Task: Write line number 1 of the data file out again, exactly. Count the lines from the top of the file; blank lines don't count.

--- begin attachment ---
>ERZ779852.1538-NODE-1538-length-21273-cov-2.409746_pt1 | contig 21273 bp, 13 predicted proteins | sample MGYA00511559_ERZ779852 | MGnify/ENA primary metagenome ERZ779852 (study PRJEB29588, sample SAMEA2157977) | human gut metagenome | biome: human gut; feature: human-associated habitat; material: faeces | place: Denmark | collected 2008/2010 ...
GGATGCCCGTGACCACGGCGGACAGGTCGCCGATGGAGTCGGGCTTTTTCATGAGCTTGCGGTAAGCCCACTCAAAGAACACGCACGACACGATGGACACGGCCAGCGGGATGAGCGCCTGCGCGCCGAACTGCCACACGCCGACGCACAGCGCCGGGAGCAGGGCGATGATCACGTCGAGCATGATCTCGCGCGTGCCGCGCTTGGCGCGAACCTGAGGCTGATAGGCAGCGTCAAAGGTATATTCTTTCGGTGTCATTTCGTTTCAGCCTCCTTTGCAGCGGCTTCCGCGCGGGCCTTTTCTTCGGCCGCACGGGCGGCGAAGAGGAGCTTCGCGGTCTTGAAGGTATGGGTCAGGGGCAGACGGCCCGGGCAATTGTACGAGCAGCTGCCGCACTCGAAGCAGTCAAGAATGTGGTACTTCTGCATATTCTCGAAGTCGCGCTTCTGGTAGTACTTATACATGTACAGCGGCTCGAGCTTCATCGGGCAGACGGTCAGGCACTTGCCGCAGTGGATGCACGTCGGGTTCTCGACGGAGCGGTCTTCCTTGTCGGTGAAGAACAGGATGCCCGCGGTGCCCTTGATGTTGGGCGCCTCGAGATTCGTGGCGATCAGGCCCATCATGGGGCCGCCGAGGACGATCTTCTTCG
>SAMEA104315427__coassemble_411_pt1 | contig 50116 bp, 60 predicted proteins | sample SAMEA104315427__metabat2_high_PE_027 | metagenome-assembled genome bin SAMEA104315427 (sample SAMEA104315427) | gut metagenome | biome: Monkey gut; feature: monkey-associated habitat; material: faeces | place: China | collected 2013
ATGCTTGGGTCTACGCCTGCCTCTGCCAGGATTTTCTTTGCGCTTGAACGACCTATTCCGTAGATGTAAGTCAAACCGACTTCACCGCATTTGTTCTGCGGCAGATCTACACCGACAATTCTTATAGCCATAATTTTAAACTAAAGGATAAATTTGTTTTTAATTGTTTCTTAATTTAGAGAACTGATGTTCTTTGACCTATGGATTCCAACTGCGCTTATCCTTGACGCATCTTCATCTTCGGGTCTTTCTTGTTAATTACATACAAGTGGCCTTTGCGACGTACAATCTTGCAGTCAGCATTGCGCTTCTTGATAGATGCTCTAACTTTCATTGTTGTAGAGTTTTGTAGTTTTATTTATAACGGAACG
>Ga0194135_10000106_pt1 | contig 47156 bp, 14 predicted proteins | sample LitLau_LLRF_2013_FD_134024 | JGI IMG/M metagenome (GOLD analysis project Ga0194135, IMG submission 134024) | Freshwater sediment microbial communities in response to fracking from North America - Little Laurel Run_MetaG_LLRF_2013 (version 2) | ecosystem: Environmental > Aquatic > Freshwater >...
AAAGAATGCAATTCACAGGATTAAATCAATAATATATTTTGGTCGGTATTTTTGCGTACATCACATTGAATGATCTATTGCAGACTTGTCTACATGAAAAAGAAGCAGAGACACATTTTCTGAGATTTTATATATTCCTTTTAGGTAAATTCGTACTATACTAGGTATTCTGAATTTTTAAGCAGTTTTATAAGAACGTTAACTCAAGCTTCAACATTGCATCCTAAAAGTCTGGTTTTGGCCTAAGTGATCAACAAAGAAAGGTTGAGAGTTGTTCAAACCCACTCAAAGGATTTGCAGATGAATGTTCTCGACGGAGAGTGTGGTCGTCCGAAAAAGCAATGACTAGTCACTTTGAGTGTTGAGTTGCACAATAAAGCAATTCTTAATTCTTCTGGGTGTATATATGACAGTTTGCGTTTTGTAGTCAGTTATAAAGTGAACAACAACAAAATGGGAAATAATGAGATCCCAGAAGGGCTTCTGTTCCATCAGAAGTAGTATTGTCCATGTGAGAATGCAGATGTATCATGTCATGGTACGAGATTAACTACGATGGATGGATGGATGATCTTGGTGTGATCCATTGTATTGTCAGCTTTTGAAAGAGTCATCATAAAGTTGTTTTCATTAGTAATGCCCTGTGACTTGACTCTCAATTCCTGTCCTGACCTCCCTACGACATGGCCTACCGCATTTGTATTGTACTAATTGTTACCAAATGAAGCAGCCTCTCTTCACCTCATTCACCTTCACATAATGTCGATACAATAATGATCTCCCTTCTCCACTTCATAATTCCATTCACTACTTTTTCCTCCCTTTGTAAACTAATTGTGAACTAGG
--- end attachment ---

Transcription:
>ERZ779852.1538-NODE-1538-length-21273-cov-2.409746_pt1 | contig 21273 bp, 13 predicted proteins | sample MGYA00511559_ERZ779852 | MGnify/ENA primary metagenome ERZ779852 (study PRJEB29588, sample SAMEA2157977) | human gut metagenome | biome: human gut; feature: human-associated habitat; material: faeces | place: Denmark | collected 2008/2010 ...